Spirit of the Times May 21, 1842. (published weekly in New York city, William T Porter, editor)
“The borders of the St. Lawrence itself, and the smaller streams that flow in to it, are covered with ice of the required quality through a great part of the long winters. The activity and hardihood of the French horses, and the pleasure-seeking disposition of their owners, have contributed to establish this diversion for the more tedious and unemployed half of the year. Here, then, is a whole country, the only one abundantly gifted by nature with the best of ground for training to a trot, and possessing the essential requisite of an almost perfect breed of horses for the purpose, devoted – and obliged by rigorous circumstances to be devoted – for amusement to a sport, which, by increasing the value of the trained and successful horses, goes directly to enrich the people. The animals employed in this diversion need not be kept, like the thoroughbred racer, at an enormous expense exclusively for the purpose. They are the everyday work horse of the country, and true and strong, and, and slow if required, as oxen. I own one of these with a with a head of iron and a heart of steel. He is now picking his way singly among the stumps and roots of newly cleared land, with a row at his heels that would tease many a goodly pair of coach horses if attached to their traces. …
These are the horses that yield both sport and profit to the inhabitants of Canada; and small and rude as they show, these are the horses whose blood when crossed on the large female stock of our immediate southern neighbours, has helped to give celebrity to the horses of Vermont, and produced soem of the best animals for work or speed, and even of the largest size, known to the farmer or turfman of New York. There is no reason why they may not produce as great - ay, greater improvement on the business horses of the United States than the small Arabians have on the racing stock of England.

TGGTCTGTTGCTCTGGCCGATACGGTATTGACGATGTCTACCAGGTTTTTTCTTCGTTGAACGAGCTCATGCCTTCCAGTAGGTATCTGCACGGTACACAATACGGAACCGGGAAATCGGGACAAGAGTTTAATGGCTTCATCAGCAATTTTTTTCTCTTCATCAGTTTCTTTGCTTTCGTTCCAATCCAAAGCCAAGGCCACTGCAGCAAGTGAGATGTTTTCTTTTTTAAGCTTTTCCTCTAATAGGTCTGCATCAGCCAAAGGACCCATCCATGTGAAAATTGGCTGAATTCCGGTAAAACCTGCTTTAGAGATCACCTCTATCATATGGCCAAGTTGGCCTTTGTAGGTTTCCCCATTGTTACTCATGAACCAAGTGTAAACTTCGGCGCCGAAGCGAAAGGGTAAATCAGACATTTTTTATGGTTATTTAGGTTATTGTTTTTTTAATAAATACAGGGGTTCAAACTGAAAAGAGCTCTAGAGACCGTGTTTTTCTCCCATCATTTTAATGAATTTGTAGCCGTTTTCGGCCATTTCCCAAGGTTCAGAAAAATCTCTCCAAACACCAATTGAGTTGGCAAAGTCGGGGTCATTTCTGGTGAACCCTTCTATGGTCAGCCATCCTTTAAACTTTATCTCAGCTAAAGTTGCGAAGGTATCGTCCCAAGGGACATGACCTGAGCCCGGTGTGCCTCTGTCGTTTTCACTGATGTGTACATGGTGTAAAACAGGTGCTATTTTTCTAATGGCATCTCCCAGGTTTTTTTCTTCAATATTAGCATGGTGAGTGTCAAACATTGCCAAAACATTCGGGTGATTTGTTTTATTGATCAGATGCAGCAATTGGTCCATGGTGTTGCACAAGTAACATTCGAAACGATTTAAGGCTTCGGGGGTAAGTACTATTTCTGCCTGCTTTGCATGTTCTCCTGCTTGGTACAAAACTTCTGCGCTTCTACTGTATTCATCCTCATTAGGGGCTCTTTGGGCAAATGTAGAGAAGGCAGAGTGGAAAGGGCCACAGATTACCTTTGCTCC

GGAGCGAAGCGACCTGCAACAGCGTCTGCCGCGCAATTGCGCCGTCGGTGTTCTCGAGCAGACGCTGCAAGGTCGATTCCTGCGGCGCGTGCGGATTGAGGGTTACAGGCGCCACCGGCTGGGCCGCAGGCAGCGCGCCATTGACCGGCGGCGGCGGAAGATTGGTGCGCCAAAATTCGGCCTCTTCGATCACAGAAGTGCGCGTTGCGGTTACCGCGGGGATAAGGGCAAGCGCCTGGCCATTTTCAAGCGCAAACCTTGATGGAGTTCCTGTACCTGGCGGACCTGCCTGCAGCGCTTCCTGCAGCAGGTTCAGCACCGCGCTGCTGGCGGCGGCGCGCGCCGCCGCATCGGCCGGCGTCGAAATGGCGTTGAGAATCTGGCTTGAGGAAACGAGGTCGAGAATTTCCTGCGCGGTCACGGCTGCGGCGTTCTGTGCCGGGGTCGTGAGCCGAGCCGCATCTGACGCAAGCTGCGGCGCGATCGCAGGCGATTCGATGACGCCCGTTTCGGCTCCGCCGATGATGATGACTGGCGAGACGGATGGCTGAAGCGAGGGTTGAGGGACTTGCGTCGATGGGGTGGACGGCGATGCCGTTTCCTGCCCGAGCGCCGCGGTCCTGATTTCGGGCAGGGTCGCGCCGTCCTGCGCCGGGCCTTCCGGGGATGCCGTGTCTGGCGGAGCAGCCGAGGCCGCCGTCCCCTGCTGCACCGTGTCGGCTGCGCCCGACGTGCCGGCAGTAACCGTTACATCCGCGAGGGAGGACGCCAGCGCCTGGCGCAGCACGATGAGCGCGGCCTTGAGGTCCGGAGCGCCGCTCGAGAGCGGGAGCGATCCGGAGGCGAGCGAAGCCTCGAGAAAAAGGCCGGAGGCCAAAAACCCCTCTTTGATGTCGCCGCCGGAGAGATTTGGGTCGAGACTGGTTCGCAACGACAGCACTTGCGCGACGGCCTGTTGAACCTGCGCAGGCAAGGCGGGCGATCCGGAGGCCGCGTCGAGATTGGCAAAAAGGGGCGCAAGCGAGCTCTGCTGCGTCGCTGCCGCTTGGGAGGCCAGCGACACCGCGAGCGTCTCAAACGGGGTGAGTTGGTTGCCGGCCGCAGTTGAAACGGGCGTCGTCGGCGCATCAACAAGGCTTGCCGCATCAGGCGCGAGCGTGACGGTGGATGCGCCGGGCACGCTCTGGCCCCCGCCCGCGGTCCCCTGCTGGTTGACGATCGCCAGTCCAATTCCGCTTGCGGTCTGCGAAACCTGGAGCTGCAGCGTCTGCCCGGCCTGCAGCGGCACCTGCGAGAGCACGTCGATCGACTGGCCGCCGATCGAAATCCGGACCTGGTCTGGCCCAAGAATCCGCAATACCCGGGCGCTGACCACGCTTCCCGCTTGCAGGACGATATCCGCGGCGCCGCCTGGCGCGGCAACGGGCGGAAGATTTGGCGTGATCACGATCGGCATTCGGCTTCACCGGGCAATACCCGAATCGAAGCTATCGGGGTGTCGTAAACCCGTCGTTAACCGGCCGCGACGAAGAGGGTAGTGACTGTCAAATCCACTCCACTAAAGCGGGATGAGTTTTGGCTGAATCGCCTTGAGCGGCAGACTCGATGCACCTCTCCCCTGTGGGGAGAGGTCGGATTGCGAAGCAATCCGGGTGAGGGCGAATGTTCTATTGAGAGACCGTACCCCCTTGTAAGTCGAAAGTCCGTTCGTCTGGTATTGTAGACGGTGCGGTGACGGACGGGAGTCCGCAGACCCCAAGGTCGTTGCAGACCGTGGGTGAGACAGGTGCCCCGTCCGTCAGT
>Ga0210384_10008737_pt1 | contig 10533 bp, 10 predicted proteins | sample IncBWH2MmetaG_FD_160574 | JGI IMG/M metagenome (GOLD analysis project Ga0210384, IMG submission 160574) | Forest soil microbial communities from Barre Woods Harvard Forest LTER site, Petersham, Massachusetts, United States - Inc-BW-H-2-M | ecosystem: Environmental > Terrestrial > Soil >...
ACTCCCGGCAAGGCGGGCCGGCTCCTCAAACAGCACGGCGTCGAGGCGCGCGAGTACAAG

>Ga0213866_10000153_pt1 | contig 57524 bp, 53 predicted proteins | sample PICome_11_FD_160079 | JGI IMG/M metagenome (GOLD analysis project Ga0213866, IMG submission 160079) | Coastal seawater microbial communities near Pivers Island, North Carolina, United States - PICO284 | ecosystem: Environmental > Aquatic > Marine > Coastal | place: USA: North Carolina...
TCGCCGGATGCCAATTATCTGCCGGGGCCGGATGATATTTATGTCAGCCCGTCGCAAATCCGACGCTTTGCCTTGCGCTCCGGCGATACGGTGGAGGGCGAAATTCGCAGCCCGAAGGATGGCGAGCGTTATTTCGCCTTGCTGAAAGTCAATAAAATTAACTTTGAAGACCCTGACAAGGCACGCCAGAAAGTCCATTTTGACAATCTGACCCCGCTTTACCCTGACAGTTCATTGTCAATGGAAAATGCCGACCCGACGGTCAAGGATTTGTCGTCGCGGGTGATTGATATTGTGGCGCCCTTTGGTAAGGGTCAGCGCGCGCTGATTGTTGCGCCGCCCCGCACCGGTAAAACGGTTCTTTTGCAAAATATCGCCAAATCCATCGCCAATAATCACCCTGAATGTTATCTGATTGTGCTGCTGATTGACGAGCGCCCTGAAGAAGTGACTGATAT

To say that, in the business horses, strength, speed, size, action, hardiness, courage, patience, etc, are all required, is not to state the matter with regard to breeding, so strongly as to urge that the powerful fast trotter is the pattern and perfection of the business horse; for he must have nearly all the required qualities in excess, and a constitution in the bargain. Now fast trotters are only produced in abundance and perfection in the North; because 1st, the ice is their school; 2nd, for a multitude to engage, compete and succeed in any pursuit, there must be a pleasure in its practice; which is only the case in trotting where the sleigh is the vehicle; how would a southern gentleman feel after bestriding a rough going colt at speed on so jolting a gait as the trot, and how would the colt feel after carrying so jolting a burden in that sweaty climate? 3rd, because of the propensity to fatten, which gives the horse weight and muscular power for the moving of loads, far superior to that of the racer, accustomed to go at his greatest speed. This fattening is said to be indigenous to cold regions; the deposit under the skin seeming to be a natural provision against the severity of the climate. 4th, because of the bracing or stimulating effect of cold air upon the lungs, which gives hardiness of constitution and firmness of fibre, and moves the system to action as a resource against suffering…..
GB (George Barnard)
Sherbrooke, Canada, May 9, 1842